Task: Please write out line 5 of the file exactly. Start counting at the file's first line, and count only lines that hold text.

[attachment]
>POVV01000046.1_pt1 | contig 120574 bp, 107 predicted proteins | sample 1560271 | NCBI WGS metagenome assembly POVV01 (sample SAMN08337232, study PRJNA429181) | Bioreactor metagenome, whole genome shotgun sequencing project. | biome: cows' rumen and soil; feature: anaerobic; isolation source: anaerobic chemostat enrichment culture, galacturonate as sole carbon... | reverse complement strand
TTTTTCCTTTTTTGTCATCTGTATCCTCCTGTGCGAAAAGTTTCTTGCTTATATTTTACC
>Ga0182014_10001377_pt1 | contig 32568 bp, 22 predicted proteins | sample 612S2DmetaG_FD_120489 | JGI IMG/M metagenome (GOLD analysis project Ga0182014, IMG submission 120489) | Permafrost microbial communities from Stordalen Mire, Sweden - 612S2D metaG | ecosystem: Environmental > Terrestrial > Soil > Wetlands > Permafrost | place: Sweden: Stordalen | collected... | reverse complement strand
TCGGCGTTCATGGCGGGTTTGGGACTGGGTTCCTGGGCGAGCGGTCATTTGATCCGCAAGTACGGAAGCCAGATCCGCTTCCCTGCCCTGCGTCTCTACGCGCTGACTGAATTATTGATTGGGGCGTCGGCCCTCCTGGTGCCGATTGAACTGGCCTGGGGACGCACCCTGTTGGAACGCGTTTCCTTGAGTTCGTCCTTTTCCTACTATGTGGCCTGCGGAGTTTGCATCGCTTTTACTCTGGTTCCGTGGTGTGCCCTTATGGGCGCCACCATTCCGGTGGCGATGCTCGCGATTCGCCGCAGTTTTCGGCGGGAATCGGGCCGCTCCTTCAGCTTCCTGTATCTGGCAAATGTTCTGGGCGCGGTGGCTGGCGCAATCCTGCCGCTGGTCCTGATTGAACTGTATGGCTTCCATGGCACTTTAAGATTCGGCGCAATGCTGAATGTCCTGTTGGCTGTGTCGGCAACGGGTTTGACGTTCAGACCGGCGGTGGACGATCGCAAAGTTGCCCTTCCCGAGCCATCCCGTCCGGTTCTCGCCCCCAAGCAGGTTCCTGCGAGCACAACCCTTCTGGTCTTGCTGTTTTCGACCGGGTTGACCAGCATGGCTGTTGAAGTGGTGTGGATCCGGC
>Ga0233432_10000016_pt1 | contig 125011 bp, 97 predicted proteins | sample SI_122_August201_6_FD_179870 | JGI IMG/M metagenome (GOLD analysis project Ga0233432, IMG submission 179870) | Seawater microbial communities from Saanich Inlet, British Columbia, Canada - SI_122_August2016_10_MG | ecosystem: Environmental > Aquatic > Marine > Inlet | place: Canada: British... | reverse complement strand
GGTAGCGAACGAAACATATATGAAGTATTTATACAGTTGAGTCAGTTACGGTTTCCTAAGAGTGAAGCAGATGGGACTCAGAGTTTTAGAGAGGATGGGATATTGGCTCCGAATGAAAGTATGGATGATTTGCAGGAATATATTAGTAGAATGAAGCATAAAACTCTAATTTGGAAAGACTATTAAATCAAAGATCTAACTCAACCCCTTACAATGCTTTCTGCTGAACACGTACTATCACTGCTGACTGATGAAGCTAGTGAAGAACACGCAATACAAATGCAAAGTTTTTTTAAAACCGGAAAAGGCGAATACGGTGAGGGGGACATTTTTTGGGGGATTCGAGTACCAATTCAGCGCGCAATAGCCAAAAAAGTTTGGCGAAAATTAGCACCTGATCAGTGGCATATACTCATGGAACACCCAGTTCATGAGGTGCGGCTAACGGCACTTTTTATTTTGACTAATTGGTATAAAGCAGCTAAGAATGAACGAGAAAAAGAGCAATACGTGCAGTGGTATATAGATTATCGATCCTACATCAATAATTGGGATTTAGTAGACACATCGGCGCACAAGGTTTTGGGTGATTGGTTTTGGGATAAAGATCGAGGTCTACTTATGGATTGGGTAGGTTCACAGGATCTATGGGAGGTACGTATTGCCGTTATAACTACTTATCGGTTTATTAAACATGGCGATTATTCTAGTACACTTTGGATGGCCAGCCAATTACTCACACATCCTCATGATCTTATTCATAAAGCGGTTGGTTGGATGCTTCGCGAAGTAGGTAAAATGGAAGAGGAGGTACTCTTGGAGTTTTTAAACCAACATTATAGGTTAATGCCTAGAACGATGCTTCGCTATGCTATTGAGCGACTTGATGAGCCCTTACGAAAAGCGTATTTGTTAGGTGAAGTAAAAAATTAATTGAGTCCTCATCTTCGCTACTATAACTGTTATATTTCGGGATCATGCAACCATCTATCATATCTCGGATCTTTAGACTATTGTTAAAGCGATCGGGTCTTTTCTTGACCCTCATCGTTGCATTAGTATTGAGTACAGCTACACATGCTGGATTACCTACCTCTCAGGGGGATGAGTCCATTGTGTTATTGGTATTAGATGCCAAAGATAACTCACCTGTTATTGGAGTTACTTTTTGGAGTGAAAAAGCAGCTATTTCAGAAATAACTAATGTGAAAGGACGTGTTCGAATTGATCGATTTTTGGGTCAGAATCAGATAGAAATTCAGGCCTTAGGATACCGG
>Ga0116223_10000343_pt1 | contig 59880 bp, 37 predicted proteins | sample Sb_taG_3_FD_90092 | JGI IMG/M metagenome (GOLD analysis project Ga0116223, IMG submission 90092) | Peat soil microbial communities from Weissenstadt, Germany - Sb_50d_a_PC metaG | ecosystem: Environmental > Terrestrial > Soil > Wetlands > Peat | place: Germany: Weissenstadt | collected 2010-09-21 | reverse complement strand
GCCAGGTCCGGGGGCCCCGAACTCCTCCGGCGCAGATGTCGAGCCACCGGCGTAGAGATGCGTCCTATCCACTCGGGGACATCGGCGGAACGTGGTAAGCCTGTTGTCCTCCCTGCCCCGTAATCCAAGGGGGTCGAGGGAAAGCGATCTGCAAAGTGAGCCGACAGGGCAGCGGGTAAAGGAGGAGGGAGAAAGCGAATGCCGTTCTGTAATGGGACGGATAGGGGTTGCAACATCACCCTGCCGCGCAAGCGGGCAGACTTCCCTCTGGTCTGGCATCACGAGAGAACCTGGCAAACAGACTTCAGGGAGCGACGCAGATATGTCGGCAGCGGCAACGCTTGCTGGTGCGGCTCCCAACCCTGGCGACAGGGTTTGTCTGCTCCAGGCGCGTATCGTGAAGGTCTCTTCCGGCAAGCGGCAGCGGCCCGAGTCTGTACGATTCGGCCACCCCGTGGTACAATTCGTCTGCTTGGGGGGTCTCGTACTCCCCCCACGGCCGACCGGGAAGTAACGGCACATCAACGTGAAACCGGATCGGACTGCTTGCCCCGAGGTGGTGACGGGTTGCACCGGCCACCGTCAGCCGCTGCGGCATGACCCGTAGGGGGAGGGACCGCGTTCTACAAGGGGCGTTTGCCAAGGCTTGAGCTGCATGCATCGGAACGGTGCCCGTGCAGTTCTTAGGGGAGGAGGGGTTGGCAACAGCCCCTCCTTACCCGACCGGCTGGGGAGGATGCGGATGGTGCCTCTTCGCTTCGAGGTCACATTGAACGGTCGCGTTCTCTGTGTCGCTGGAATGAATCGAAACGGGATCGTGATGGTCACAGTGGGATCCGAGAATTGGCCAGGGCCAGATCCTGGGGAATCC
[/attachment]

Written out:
>Ga0233432_10000016_pt1 | contig 125011 bp, 97 predicted proteins | sample SI_122_August201_6_FD_179870 | JGI IMG/M metagenome (GOLD analysis project Ga0233432, IMG submission 179870) | Seawater microbial communities from Saanich Inlet, British Columbia, Canada - SI_122_August2016_10_MG | ecosystem: Environmental > Aquatic > Marine > Inlet | place: Canada: British... | reverse complement strand